Ghalibaf, Fars News Hail End Of Nuclear Monitoring Arrangements
Fars News Agency launched a scathing attack Sunday on Rafael Mariano Grossi, director general of the United Nations International Atomic Energy Agency (IAEA), for having the “wrong impression about his role.” The Fars editorial came the same day Mohammad Bagher Ghalibaf (Qalibaf), parliament speaker, told Iran’s parliament that the ending of a four-month agreement between Iran and the agency over nuclear access meant “none of the information” recorded during the period would “ever be passed to the IAEA.”
The access arrangements, agreed in February between Grossi and Iran, expired Thursday [June 24], leading Antony Blinken, United States Secretary of State, to express “severe concern.” Mahmoud Vaezi, chief of staff to Iranian President Hassan Rouhani said last Wednesday the matter would be discussed in Tehran by the Supreme National Security Council, but the IAEA said Friday it had received no reply from Iran over Grossi’s request for extending the access arrangements.
The arrangements aimed at keeping a level of access − including through visual and other recordings − above the basic required of Iran as a signatory of the Nuclear Non-Proliferation Treaty. This followed the Iranian parliament last November voting through a law to end the greater access granted under Iran’s NPT Additional Protocol.
Agreed in February for three months, and then extended a month in May, the arrangements were seen as reducing suspicion as talks between Iran and world powers began in Vienna in April to revive Iran’s 2015 nuclear deal, the JCPOA (Joint Comprehensive Plan of Action). The JCPOA floundered after President Donald Trump withdrew the US in 2018 and imposed draconian sanctions that prompted Iran by 2019 to take nuclear steps beyond JCPOA limits.
‘Parliament’s Law Followed’
But the Vienna talks have as yet failed to agree which US sanctions violate the JCPOA and how Iran’s modified nuclear program can again meet JCPOA restrictions. Iran’s June 18 presidential election has done nothing to dampen factionalizing in Tehran, where in August President-elect Ebrahim Raisi (Raeesi), backed in his campaign by many JCPOA opponents, will replace Rouhani, an architect of the JCPOA.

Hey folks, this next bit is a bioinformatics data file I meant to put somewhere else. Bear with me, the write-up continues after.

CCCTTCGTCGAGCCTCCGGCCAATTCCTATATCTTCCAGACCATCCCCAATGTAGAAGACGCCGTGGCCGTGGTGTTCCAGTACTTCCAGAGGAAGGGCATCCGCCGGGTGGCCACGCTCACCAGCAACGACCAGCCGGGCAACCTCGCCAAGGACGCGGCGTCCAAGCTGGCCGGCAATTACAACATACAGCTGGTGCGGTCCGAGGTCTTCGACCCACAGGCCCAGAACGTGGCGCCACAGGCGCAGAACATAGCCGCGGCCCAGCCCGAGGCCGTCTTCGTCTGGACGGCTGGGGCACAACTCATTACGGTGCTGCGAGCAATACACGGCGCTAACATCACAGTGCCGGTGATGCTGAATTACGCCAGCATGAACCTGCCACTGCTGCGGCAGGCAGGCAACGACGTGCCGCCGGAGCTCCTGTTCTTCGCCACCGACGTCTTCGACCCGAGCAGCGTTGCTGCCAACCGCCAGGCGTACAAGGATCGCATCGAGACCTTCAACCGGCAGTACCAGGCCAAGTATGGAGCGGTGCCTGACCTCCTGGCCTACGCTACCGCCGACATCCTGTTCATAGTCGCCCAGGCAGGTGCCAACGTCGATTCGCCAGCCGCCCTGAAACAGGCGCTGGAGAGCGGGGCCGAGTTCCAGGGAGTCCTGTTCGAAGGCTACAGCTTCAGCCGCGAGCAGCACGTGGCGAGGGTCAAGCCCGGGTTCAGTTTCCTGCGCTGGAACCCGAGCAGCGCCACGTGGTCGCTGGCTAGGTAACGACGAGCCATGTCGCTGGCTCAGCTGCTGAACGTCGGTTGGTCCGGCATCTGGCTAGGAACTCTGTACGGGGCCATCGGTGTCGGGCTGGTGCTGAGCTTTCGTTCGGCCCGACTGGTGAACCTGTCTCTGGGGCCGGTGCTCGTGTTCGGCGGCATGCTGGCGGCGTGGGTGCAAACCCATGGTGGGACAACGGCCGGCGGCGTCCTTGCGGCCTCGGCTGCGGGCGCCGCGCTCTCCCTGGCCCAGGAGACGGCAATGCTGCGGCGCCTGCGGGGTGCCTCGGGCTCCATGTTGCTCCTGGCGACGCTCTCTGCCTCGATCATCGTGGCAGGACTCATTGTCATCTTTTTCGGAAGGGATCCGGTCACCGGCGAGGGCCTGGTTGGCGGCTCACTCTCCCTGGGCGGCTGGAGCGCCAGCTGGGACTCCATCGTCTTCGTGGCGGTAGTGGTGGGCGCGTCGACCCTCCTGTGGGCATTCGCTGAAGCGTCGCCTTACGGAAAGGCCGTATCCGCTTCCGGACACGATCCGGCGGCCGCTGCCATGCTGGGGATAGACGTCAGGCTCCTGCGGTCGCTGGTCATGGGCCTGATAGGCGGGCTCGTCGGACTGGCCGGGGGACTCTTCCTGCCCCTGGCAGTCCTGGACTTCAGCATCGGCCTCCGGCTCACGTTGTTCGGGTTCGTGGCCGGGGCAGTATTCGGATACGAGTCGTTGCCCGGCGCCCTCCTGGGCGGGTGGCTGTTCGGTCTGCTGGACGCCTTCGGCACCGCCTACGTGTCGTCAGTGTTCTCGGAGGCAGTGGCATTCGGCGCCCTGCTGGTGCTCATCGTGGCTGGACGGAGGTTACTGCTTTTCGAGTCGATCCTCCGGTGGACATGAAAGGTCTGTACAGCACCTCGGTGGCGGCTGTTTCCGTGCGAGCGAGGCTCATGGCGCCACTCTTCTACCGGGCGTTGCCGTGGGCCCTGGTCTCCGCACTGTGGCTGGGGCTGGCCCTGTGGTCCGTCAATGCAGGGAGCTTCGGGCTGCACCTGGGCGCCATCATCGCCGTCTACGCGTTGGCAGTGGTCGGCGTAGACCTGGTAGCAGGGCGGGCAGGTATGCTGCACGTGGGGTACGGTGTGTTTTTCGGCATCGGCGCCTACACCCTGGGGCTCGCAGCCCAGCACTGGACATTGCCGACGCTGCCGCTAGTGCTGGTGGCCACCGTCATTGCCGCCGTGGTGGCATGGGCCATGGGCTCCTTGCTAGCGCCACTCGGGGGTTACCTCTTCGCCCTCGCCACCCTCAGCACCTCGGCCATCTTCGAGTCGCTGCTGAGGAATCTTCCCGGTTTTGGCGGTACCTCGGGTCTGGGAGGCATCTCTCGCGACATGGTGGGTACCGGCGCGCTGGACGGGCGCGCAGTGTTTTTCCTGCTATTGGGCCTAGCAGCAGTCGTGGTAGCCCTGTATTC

In welcoming the dropping of the IAEA arrangements, Ghalibaf, like Fars News a long-standing critic of both the JCPOA and Rouhani, said Sunday that “parliament’s law is being exactly followed.”
Iran’s IAEA ambassador Kazem Gharibabadi diplomatically pointed out Friday that Iran was “not required to do what the agency wants,” that the IAEA was “simply an executor,” and that Tehran had “decided not to renew” an agreement that was “not related to any [legal] obligation.” Gharibabadi said Iran had reached the arrangements to “facilitate the political negotiations [in Vienna] and help their success.”
‘Misled Over His Role’
The Fars editorial partly echoed this, saying the arrangements with Grossi reflected a “political decision with the aim of helping the negotiations” and were “not meant to be a commitment to the IAEA.” But editorial insisted the IAEA head had overstepped his brief and was “misled” over his role.
Grossi, an Argentinian, was relatively unknown when he took up the post in 2019 with both US and Russian backing. While the agency’s remit is technical, past directors-general have been accused of straying into politics − John Bolton, then US ambassador to the United Nations, in 2009 reportedly called Mohamed ElBaradei, the IAEA chief, a “pain in the neck.”
With the world’s most inspected nuclear program, Iran has been a large part of Grossi’s work, and he has appeared to maintain cordial, professional relations with Iranian officials. Grossi’s statement just before the presidential election that JCPOA revival might have to await a new president taking office could be taken as an expression of even-handedness – but Grossi may now feel a colder wind blowing from Tehran.